Notice that without any change in FCN architecture, SCAN improves FCN by 1.8% absolutely to human level performance, at around 94.6% lung IoU! Let’s revisit the 4 difficult patients in our failure cases:
Each column is a patient. The left two columns are patients from the JSRT evaluation set with models trained on JSRT development set. The right two columns are from the Montgomery dataset using a model trained on the full JSRT dataset only (but no Montgomery data), which is a much more challenging scenario. Note that only the two patients from JSRT dataset (left two columns) have heart annotations for evaluation of heart area IoU. These examples aren’t cherry picked results, but are in fact the more difficult cases. For example, notice that the 91.4% lung IoU by SCAN in the left most column is already much below the average 94.7% IoU in our evaluation (see the evaluation table above).
As you can see, all 4 cases are “fixed” pretty satisfactorily. Furthermore, notice that SCAN produces the more realistic sharp angle at the outer lower corner of each lung field (the costophrenic angle) compared with SCAN. The corners generally don’t affect the per-pixel performance, but can be important in downstream diagnostic tasks (e.g., detecting the blunting of costophrenic angle).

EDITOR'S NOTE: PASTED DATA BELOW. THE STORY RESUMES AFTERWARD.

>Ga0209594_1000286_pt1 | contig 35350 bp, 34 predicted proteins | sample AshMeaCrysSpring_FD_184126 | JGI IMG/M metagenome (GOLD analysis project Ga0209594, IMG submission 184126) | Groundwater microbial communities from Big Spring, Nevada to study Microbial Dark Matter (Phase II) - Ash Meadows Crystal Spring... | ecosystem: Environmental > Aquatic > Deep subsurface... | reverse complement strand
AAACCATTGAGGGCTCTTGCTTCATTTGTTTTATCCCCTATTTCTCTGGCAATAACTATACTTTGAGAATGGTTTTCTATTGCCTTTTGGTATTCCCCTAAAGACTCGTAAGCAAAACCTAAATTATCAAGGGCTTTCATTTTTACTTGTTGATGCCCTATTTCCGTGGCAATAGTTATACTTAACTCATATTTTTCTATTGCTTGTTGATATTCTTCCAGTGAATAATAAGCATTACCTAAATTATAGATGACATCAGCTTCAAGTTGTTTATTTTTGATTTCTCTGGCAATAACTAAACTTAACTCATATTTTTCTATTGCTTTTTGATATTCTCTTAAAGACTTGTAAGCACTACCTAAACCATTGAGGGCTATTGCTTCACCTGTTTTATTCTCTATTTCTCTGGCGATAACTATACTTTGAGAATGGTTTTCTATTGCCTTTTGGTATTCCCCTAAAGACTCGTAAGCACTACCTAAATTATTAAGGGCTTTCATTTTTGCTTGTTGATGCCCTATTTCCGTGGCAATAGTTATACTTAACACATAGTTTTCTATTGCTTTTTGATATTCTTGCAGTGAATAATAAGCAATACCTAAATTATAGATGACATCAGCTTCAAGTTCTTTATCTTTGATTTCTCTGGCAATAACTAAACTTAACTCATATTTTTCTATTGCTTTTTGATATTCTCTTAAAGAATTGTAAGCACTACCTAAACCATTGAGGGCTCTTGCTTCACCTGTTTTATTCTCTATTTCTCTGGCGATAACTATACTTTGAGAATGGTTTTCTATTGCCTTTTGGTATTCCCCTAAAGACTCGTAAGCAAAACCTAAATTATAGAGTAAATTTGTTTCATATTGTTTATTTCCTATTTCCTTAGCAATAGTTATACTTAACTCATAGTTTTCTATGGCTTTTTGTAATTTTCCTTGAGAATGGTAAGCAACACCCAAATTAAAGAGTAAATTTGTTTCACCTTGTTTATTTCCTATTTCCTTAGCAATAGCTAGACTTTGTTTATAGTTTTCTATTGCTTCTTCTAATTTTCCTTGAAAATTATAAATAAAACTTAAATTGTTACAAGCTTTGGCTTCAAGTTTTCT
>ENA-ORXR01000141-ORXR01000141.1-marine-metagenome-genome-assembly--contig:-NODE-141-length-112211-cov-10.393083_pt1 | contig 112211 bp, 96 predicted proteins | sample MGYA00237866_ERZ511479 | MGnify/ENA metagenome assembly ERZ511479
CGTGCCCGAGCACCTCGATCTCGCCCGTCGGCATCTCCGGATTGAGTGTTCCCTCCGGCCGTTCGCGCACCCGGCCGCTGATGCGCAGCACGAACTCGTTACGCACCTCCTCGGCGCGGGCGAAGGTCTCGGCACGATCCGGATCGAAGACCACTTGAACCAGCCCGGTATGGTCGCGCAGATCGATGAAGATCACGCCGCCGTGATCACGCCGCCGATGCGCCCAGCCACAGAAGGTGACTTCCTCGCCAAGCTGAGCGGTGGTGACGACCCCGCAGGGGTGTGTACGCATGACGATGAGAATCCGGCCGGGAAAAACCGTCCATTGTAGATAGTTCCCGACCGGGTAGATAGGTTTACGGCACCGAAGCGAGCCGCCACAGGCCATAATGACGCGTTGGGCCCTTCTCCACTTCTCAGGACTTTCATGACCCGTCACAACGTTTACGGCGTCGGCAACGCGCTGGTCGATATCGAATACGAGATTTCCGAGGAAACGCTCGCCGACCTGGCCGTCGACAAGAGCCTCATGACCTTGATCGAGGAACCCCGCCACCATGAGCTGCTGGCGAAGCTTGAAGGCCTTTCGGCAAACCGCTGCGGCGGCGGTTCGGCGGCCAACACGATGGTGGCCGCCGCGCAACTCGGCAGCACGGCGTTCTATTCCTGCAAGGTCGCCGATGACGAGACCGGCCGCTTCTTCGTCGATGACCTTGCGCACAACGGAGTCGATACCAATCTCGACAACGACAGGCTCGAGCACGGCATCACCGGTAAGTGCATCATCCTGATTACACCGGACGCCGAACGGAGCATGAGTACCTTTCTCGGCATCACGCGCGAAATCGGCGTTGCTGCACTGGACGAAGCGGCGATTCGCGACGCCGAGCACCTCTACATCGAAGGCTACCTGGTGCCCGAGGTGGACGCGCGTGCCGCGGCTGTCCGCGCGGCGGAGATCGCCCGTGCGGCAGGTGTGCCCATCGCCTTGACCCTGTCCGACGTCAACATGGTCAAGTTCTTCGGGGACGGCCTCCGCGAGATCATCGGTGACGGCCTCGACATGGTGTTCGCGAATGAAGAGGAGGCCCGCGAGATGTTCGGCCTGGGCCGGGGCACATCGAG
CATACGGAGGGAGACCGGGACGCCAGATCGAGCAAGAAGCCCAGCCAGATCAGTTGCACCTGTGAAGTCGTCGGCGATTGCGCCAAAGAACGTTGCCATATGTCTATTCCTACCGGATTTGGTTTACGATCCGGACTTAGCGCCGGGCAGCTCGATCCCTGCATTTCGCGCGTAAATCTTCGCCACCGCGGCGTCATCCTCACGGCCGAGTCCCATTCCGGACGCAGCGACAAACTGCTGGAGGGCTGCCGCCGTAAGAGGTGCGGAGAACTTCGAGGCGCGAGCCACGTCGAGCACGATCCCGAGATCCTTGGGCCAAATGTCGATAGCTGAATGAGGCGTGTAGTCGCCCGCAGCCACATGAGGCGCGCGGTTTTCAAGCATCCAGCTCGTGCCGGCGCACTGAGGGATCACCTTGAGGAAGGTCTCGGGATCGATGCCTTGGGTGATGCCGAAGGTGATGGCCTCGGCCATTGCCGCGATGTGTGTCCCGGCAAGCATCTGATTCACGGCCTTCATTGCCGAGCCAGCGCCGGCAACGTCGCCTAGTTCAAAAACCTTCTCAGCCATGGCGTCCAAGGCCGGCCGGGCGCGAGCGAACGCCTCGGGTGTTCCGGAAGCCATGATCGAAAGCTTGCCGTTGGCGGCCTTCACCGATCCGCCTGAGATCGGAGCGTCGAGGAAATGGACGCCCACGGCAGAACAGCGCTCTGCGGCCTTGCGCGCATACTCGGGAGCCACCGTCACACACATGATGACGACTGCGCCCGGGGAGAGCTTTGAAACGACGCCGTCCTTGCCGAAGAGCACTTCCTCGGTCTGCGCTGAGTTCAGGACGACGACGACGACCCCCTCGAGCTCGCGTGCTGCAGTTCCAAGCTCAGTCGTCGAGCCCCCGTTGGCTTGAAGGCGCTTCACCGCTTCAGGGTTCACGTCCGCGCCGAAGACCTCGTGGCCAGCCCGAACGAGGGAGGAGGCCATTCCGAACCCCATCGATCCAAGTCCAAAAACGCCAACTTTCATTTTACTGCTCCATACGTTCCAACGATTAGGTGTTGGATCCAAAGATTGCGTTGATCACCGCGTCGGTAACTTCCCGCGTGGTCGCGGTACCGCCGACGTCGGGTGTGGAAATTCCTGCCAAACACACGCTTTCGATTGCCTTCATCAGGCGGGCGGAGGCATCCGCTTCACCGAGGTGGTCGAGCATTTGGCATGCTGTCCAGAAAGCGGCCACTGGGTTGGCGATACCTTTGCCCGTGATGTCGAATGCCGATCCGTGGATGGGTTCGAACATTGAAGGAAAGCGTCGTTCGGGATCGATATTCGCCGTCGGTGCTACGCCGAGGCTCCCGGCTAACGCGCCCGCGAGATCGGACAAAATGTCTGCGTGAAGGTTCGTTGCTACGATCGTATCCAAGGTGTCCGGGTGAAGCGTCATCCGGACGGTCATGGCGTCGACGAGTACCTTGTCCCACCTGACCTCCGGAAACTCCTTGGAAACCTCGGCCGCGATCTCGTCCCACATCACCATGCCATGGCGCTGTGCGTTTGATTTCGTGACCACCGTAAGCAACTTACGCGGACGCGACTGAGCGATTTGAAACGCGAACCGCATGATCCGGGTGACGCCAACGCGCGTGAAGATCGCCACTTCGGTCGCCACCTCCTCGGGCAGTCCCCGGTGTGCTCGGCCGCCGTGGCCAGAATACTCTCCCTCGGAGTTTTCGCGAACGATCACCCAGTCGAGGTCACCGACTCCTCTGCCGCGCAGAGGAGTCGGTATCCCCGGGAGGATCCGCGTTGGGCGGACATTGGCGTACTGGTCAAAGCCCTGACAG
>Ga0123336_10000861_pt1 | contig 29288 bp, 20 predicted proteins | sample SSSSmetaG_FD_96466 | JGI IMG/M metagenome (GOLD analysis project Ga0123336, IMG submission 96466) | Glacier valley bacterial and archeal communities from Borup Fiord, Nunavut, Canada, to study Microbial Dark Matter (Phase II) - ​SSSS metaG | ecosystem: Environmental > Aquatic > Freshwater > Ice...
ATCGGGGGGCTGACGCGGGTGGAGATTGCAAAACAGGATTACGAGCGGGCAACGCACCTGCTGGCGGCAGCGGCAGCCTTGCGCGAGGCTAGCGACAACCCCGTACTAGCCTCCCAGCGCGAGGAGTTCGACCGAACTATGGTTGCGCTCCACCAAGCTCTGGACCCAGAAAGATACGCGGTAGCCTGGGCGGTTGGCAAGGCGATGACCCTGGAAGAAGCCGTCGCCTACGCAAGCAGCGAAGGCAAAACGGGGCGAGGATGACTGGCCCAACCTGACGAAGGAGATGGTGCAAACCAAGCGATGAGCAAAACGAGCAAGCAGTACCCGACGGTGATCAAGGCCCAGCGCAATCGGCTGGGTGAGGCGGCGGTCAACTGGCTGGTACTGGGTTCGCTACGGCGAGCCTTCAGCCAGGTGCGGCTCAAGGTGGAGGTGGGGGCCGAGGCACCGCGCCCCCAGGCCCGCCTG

In the clinical settings it’s not enough to just have a good average performance, but it’s important to avoid outrageous errors in prediction as they can affect doctors’ trust in AI. By using the adversarial learning framework, SCAN improves the per-pixel metrics as well as “overall look and feel” of the prediction. Both of which are important in the clinical settings.